According to CRI’s Director of Sales and Marketing, Ómar Sigurbjörnsson, who managed the fleet test, using methanol fuel allowed for a 70% saving in CO2 emissions in a well to wheel comparison that includes all upstream, manufacturing, distribution and tailpipe emissions. The average in use emissions were calculated at 46g of CO2 per kilometer when accounting for both fuels in use within the methanol vehicles.

Sigurbjörnsson commented on the conclusion of the test: “We have found that methanol fuels when compared to diesel or gasoline burn at a much cleaner rate, offering cleaner combustion that is free of soot and emits no traces of sulfur or cancerous materials that are found in other fuels. With the conclusion of this test, we believe that methanol fuels will be economically competitive with both fossil fueled cars, hybrid vehicles and electric cars.”

These positive results encourage CRI and its partners to engage in further development of renewable methanol use in vehicles. Planning for the next phase is already underway.

Further advances in reducing CO2 emissions in transportation are necessary to meet international commitments to counter climate change. Current International efforts have been focused on commercialization of electric and hydrogen vehicles but an alternative approach using renewable methanol as an energy carrier could address some of the technical and economic challenges. Renewable methanol, a liquid and energy dense fuel is also a more competitive solution for heavy goods road transport and marine transport, enabling the indirect electrification of vehicles used in those sectors.

Liquid fuel produced with electricity does not require drastic changes in infrastructure

Methanol has been used as a racing fuel for many decades. Unlike methane gas and hydrogen, there is no need to install expensive infrastructure in order to store and distribute methanol as a fuel. Furthermore, cars such as the Geely Emgrand Methanol Variant can be manufactured in the same facilities as other fossil fuel vehicles, using the same platforms as gasoline or diesel powered vehicles which drastically reduces production costs compared to electric or hybrid vehicles.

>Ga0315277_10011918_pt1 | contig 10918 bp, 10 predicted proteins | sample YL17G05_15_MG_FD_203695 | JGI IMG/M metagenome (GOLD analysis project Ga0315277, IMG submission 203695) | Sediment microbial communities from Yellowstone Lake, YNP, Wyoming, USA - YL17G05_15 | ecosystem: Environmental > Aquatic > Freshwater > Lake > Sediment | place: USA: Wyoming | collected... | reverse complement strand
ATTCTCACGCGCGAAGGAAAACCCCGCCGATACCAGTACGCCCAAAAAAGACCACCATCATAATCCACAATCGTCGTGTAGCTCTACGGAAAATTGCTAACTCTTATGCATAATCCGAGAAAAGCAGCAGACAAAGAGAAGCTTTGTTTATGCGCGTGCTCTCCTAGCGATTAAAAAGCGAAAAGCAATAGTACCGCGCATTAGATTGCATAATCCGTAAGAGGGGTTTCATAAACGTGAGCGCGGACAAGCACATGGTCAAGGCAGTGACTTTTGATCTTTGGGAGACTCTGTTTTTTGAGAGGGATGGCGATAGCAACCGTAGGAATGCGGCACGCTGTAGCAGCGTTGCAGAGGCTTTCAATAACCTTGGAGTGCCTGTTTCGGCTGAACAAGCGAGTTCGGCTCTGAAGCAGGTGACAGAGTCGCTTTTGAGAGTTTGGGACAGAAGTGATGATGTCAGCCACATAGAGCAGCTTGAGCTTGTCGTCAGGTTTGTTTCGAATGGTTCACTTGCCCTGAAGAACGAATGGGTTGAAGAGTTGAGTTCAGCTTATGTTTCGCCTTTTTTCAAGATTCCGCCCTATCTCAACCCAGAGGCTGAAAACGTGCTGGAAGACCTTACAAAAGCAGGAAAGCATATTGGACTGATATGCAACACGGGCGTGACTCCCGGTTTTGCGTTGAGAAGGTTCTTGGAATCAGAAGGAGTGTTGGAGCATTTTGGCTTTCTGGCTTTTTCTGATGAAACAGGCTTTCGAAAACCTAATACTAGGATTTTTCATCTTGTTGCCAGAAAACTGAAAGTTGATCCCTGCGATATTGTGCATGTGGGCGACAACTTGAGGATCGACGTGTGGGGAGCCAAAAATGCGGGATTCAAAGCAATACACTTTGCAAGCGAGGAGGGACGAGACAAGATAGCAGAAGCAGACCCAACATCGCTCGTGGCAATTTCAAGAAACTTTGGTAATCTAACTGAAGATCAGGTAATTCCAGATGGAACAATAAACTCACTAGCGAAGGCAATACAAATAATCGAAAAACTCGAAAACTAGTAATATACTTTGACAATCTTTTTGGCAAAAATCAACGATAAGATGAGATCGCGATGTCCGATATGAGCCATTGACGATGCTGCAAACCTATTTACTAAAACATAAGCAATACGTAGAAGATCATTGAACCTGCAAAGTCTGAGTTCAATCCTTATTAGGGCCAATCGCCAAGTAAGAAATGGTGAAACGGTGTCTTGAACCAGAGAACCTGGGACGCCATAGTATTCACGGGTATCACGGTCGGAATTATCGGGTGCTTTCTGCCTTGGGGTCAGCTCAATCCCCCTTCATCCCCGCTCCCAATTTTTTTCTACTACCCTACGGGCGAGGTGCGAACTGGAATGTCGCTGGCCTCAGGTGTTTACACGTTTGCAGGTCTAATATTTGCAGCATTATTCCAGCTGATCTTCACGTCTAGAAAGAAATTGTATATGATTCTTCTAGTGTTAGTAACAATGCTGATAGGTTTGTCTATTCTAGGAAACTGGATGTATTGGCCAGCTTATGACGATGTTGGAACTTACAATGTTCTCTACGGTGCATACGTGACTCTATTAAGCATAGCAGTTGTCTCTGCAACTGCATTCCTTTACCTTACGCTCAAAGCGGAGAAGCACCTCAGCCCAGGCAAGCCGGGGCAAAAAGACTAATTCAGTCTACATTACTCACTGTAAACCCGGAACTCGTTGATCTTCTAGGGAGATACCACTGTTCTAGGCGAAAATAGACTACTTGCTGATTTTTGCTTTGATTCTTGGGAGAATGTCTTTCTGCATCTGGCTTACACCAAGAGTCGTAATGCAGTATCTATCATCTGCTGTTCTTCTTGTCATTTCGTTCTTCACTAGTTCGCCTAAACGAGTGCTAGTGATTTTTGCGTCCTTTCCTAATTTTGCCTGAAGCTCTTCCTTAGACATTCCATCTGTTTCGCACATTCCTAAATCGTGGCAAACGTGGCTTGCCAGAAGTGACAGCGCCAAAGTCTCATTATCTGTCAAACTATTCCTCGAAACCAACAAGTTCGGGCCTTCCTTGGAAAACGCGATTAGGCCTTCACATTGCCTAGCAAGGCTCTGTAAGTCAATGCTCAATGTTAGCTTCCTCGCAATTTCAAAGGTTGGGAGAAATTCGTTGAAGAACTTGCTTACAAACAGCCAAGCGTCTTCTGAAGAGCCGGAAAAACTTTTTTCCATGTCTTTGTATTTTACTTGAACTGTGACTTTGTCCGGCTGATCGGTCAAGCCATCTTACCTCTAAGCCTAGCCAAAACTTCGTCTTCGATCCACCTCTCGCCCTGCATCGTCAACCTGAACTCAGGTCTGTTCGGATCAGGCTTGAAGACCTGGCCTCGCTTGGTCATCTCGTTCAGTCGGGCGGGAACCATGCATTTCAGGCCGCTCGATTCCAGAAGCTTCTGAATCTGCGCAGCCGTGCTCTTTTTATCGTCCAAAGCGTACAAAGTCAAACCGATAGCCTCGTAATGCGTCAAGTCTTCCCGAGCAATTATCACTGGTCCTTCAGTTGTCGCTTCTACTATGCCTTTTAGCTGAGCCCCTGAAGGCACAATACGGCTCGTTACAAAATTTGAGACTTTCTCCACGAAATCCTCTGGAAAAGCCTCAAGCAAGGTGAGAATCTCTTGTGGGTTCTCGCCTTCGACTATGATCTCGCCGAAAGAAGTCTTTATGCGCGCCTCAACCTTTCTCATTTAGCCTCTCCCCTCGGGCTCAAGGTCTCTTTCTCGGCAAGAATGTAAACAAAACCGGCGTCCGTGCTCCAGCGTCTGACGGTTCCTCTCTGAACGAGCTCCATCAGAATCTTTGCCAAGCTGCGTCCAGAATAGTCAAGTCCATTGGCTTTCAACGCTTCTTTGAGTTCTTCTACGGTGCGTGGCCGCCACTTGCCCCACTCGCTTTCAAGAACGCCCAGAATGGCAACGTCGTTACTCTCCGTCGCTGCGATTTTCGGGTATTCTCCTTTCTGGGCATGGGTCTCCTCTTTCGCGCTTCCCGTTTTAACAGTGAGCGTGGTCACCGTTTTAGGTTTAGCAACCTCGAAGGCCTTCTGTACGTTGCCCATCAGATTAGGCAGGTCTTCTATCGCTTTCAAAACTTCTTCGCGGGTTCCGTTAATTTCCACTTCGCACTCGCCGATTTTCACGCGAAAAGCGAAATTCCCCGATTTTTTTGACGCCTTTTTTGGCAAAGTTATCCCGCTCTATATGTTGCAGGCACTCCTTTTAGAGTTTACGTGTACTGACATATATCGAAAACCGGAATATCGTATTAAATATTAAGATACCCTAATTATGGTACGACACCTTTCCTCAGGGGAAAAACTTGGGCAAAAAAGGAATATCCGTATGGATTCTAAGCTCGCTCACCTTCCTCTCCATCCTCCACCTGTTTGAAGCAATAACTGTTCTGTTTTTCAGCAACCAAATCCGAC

According to Mr. Sigurbjörnsson, “methanol can also be used to generate electricity onboard using fuel cells. Methanol that is produced with CRI’s method is one of the most environmentally friendly liquid fuels available today. Methanol fuel enables car manufacturers to design lighter, powerful engines with more efficiency than can be achieved in the design of traditional gasoline or diesel engines. CRI are also participating in projects where renewable methanol is already used to extend the range of battery electric cars and ferries,” says Sigurbjörnsson.

About Carbon Recycling International

 Carbon Recycling International (CRI) is the world leader in power to methanol technology. They produce renewable methanol from carbon dioxide, hydrogen, and electricity for energy storage, fuel applications, and efficiency enhancement. They are a technology provider to the power generation and industrial production industries. Their solutions are environmentally friendly and do not impact the food chain or land use.

Website: www.cri.is